Some fine points of underlining | Proper Manuscript Format | William Shunn
          

Some fine points of underlining

A reader writes to ask:

I scoured your blog as well as the Internet, and am still having problems with underlining for italics. I am definitely using underlining but am fuzzy on the following:
  1. Do I use "underline words only" like this or do I include the spaces like this?
  2. Do I include punctuation like this: This is a sentence.
  3. Do I include quotes like this: "Buon giorno!"

As I've discussed before, you should always use underlining in your manuscripts to indicate words and phrases that are to be set in italics in the final printed version of your work. In trying to follow that advice, you've uncovered some interesting questions about the finer points of underlining.

The only hard and fast rule I have to offer is that, when underlining more than one consecutive word, you should be sure to underline the spaces between the words as well. Underlining the words only and not the spaces looks too choppy and distracting to the eye.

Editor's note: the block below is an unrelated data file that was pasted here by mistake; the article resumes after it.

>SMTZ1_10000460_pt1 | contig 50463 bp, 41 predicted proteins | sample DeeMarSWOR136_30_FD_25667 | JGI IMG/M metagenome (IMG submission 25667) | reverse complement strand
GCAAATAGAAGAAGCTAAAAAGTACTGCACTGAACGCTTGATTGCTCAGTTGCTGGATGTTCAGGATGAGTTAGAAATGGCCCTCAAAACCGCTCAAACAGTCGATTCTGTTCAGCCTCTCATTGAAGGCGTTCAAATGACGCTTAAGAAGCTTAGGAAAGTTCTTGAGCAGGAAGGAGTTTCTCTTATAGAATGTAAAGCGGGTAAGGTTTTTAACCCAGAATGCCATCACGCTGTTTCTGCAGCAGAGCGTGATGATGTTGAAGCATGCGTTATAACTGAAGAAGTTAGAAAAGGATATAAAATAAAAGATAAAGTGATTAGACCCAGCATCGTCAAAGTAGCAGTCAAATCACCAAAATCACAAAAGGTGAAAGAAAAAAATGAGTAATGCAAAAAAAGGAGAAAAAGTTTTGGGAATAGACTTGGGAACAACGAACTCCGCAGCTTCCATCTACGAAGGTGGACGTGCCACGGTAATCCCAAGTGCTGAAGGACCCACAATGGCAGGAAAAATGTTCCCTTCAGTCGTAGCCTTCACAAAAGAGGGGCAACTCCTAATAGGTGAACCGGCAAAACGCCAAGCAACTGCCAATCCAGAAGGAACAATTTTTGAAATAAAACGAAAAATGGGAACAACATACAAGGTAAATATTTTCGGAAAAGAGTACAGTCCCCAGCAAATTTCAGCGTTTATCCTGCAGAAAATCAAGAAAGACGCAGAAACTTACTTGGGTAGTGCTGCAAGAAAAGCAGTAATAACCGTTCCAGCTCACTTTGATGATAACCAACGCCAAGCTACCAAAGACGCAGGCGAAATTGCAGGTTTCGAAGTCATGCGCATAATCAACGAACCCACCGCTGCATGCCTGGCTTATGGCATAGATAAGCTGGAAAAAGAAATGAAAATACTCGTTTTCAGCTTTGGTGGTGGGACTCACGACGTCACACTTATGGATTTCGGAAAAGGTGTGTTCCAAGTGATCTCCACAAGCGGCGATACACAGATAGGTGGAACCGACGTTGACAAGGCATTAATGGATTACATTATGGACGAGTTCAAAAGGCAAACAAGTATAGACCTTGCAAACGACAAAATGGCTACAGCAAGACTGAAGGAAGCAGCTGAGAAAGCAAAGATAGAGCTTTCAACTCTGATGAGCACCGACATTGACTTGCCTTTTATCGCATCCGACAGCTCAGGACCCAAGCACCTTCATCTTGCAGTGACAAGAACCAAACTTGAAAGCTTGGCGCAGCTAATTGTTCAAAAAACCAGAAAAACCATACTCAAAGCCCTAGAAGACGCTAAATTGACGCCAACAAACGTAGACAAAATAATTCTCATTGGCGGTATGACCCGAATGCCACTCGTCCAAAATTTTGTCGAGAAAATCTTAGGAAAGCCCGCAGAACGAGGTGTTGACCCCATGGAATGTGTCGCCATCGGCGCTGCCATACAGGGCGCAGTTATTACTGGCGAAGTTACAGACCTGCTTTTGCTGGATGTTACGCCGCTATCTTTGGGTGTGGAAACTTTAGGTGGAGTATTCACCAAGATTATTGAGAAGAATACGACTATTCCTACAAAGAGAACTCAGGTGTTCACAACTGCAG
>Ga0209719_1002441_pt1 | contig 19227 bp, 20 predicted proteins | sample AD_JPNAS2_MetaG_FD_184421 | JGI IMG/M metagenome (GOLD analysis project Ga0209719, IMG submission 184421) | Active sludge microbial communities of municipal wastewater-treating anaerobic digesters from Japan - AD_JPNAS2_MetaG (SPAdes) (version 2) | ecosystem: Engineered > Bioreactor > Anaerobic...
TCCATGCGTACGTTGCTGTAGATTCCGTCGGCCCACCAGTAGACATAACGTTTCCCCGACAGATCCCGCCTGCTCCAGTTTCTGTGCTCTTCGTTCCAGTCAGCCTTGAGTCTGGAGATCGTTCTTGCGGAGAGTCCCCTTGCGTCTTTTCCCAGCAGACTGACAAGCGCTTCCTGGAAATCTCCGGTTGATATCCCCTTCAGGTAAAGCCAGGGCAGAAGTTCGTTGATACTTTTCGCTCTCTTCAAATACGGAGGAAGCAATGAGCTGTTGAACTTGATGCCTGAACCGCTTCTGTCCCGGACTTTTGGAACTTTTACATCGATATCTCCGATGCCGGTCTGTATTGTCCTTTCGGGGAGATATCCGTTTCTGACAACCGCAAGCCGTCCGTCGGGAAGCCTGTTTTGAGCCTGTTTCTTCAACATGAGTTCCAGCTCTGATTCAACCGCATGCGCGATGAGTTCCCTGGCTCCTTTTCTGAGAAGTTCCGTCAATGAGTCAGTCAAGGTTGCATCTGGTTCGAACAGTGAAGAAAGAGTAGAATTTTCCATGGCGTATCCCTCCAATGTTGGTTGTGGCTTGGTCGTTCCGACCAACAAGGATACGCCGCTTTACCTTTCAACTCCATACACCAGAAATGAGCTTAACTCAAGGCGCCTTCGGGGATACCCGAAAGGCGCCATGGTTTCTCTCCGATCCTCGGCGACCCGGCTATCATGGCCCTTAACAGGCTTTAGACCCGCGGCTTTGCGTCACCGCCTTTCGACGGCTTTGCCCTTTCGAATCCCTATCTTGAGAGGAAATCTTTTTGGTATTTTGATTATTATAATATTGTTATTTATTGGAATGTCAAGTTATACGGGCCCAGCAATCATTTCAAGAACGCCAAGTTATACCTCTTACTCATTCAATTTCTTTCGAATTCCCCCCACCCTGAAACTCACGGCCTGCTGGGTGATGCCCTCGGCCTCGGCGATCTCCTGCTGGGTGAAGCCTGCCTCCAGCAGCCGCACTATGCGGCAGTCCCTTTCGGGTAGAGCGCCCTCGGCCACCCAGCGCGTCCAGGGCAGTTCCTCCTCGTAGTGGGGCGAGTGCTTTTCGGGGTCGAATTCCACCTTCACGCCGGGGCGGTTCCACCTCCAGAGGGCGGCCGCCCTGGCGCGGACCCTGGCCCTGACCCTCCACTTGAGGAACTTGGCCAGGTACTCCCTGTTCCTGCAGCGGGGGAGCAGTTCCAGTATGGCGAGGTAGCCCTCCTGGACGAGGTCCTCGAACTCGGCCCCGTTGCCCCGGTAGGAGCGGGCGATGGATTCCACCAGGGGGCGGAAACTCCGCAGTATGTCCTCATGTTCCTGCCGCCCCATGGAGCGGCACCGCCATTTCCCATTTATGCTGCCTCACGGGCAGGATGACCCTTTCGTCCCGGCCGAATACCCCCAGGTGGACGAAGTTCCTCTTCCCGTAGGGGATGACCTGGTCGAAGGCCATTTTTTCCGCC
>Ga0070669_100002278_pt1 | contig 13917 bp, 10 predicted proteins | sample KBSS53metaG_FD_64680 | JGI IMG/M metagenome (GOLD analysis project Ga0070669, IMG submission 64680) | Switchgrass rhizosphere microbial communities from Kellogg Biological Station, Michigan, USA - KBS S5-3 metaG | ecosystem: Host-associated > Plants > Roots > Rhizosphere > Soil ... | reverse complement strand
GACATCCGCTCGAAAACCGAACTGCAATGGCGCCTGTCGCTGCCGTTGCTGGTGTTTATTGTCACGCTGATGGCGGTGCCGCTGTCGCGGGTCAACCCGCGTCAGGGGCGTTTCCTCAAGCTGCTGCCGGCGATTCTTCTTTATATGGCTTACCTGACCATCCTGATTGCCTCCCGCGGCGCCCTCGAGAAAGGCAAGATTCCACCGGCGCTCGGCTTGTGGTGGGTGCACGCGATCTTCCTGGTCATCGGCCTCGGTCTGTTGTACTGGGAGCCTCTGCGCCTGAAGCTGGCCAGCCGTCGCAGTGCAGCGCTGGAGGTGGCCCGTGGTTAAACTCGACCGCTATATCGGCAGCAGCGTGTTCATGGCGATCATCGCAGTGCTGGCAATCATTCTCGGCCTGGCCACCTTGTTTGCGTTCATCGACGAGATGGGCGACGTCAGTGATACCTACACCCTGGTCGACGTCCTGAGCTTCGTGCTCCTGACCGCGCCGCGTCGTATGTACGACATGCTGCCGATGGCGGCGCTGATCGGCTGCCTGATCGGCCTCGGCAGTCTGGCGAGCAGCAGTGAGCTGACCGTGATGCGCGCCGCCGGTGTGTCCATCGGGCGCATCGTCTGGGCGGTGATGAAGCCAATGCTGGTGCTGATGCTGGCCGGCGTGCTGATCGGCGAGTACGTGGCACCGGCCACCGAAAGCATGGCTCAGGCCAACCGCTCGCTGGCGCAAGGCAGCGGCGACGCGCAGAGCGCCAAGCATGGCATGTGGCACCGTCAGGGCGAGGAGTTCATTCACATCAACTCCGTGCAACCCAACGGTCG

In other words, you should do it like this.

As for your second and third questions, I'm not aware of any definite standard. It seems to me to make sense to include the punctuation when underlining complete sentences, but no one is going to penalize you for not including the period or the quotation marks. In those cases, just do what seems to make the most sense to you. My only advice would be to be consistent in whichever method you employ.  


Update:  Paul Witcover, author of Everland and Other Stories and an experienced copy editor, offers the following advice: "Punctuation following an underscore is also underscored." Thanks, Paul!
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